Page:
Hotchkiss & Schreuder of Syracuse, NY, operated under various names from the mid to late 1800s. The "H&S" mark (along with "Sterling") imprinted on the blade of this 7" long, relatively weighty at 1.2 T. oz., master butter knife in the company's "Unique" pattern was used 1864-71 according to an entry in Rainwater's "Encyclopedia of American Silver Manufacturers."
The design is characteristic of the period, incorporating leaf and anthemion elements rather abundantly employed...
Priice per piece, three available.
This example is a 7" long, weighty at 1.2 T.oz., dessert or oval soup, place spoon. It was made by Whiting, whose lion emblem, along with the words "Sterling" and "Pat 1862," appear on the backside.
The design incorporates three defining elements, all of which are derivative of the name...
Priced as a set.
This pair of of items is reflective of their high quality work. They are in the fashion of earlier styles, executed in an Arts & Crafts manner.
The main piece is a 5 5/8" diameter handle tip to handle tip, 1.1 T. oz., tea strainer...
It is an original production example of Alvin's early 20th century, Art Nouveau, "Old Orange Blossom," informally known as "OOB."
It is imprinted with the Alvin emblem, and the words "Patent" and "Sterling," all in very fine lettering as would be expected of an early piece...
This example is a large, 10 1/2" long, just under 2.6 T. oz., serving spoon. It has an extra wide and deep bowl, to be distinguished from a nearly identical version with a smaller bowl.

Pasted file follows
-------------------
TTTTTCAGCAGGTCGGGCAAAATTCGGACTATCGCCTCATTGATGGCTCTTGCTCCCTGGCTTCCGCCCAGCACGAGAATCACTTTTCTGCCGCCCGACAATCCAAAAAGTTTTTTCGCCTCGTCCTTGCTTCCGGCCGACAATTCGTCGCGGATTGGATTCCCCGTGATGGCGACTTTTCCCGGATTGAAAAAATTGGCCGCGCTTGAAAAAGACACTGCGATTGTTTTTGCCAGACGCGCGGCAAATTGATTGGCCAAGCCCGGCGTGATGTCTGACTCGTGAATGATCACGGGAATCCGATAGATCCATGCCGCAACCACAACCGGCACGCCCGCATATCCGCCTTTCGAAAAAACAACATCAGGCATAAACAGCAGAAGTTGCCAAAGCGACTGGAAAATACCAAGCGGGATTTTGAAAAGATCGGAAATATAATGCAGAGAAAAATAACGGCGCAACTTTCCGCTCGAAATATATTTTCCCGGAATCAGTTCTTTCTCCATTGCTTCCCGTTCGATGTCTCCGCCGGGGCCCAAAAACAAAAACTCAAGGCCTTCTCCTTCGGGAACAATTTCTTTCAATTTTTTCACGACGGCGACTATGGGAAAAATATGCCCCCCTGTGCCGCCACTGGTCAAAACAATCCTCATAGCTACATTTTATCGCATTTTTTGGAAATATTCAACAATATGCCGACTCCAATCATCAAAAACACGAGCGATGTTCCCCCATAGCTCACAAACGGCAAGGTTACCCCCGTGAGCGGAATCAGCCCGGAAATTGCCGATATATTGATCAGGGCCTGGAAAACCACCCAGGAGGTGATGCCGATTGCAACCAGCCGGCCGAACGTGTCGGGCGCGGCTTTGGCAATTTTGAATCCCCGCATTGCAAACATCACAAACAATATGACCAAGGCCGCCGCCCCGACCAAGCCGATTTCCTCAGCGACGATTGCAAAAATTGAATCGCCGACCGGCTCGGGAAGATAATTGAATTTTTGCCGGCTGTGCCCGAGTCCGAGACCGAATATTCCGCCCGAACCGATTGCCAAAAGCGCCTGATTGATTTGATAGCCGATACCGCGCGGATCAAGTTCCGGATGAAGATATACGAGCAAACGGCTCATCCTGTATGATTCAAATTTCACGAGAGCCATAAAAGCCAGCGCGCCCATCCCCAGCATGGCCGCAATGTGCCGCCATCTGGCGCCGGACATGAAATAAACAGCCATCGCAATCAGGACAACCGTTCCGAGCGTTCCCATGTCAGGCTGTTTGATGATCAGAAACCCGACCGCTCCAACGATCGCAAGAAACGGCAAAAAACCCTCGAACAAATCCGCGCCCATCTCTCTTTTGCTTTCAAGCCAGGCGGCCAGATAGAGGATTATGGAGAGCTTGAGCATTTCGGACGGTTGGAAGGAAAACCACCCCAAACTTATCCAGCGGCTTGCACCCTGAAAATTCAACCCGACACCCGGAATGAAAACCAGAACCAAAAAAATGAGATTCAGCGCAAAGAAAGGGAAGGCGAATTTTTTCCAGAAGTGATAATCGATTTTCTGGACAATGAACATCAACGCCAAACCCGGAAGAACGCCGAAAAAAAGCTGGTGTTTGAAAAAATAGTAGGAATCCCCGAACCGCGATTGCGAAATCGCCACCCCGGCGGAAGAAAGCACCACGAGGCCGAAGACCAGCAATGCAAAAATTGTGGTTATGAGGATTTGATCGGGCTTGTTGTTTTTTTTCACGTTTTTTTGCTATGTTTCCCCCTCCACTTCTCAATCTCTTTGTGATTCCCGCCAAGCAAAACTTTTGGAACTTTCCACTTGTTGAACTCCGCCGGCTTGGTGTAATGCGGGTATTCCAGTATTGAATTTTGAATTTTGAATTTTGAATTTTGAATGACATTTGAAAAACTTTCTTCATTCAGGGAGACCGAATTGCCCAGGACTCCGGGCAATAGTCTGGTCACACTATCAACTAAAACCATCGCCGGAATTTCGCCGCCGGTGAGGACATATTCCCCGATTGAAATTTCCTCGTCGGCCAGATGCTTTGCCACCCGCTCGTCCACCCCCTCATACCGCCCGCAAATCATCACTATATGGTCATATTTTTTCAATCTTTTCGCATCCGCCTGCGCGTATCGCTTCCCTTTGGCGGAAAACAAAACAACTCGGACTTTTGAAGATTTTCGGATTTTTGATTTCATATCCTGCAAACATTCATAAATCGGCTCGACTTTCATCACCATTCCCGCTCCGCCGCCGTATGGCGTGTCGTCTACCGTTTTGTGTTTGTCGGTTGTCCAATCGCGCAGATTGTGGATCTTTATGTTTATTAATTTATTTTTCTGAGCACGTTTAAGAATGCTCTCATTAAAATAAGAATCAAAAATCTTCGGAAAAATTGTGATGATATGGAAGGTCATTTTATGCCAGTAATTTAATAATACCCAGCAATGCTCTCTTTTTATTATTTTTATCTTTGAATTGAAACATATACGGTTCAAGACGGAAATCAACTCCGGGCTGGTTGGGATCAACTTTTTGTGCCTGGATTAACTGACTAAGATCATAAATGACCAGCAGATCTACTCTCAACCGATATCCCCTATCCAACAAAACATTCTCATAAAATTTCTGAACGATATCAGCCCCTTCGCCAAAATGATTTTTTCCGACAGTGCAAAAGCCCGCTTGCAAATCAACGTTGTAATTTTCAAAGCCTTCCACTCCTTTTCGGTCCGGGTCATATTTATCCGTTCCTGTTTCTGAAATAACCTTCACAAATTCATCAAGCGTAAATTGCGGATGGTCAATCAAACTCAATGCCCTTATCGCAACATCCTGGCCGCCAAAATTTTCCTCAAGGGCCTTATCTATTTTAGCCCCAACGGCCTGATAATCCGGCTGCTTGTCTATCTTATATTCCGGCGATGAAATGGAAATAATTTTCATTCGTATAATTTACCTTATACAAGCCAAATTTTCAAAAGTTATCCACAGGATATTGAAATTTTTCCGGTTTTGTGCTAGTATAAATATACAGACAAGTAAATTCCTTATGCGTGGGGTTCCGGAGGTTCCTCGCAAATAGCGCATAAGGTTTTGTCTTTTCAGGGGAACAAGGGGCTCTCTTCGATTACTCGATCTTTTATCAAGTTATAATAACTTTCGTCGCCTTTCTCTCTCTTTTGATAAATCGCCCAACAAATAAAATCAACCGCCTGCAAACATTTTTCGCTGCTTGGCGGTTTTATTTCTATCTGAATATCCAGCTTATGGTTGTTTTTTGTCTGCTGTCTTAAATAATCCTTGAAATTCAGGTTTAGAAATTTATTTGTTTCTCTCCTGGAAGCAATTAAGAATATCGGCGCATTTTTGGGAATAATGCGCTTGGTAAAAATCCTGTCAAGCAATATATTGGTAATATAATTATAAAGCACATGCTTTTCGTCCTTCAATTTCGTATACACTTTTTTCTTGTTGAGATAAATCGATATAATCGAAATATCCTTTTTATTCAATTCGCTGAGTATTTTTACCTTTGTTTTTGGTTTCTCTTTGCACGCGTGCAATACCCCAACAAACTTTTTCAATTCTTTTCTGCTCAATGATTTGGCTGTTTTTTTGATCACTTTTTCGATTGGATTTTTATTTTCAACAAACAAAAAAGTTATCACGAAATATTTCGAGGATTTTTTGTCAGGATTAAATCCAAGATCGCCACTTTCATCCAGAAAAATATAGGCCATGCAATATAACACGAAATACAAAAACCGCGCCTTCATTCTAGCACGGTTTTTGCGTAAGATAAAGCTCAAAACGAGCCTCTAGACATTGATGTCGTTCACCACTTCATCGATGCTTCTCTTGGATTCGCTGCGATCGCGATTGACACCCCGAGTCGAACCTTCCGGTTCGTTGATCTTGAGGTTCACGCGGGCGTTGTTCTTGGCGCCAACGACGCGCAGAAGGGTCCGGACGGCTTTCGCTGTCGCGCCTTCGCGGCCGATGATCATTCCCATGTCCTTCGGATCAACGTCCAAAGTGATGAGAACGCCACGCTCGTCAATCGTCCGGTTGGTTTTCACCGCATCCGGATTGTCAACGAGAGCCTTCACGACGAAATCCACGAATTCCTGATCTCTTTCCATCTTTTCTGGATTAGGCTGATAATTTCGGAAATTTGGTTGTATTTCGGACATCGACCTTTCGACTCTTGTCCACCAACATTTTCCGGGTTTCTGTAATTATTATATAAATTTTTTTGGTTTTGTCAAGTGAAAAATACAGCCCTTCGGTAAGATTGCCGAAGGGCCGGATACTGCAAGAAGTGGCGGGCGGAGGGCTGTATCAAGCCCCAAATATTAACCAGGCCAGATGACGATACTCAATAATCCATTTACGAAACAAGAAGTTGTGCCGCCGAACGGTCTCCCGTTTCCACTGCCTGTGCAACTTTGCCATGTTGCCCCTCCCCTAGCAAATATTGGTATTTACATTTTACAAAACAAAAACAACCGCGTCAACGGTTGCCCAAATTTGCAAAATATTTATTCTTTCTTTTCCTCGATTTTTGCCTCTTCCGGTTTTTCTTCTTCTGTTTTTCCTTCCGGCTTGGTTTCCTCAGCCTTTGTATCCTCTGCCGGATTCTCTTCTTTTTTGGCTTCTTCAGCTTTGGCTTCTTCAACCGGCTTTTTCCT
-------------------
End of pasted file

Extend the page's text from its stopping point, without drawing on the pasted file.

This is assembled from a variety of parts, rather than being die struck as a unit, or a single casting...
The holder is sterling silver with a lattice body with beaded detailing on the upper rim and handle. The 2" diameter lid has a raised flower, perhaps wild rose, and leafy scroll design with a solid thumb grip.
The liner is ruby red glass and is original to the piece, as is the 3 3/4" long, sterling bead and twist pattern mustard ladle. The total weight of the silver is 2.5 T. oz...
This 11 1/4" long example has an engraved margin, but is otherwise plain and without any erasures.
The large, 6" long by 3 1/4" at the widest, blade is sterling silver, as is the shank which is fitted with a turned, appearing to be rosewood or mahogany, handle. The piece weighs 4.8 T...
This example is an 8 1/8", .9 T. oz., olive spoon. It is long-handle, versus standard size, which is less than 6".
The flowers are delicately scaled and arrayed around the end of the handle, with trailing leaves and buds set along the length of the shank...
Made for Colonial Williamsburg as part of an exclusive line, it is described in a 1976 catalog as "A design of classic simplicity copied from a bowl made by Philip Syng (1676-1739)."
It sits on a tiered base that is 3" across, and has an applied upper rim.
There is a line "MSB" script monogram on the side...
Price for the pair.
Each one has three legs and stands 1 1/4" high to the top of base and 1 5/8" tall with the liner in place, and is 1 3/4" wide at the maximum. The combined weight of the metal is .7 T. oz.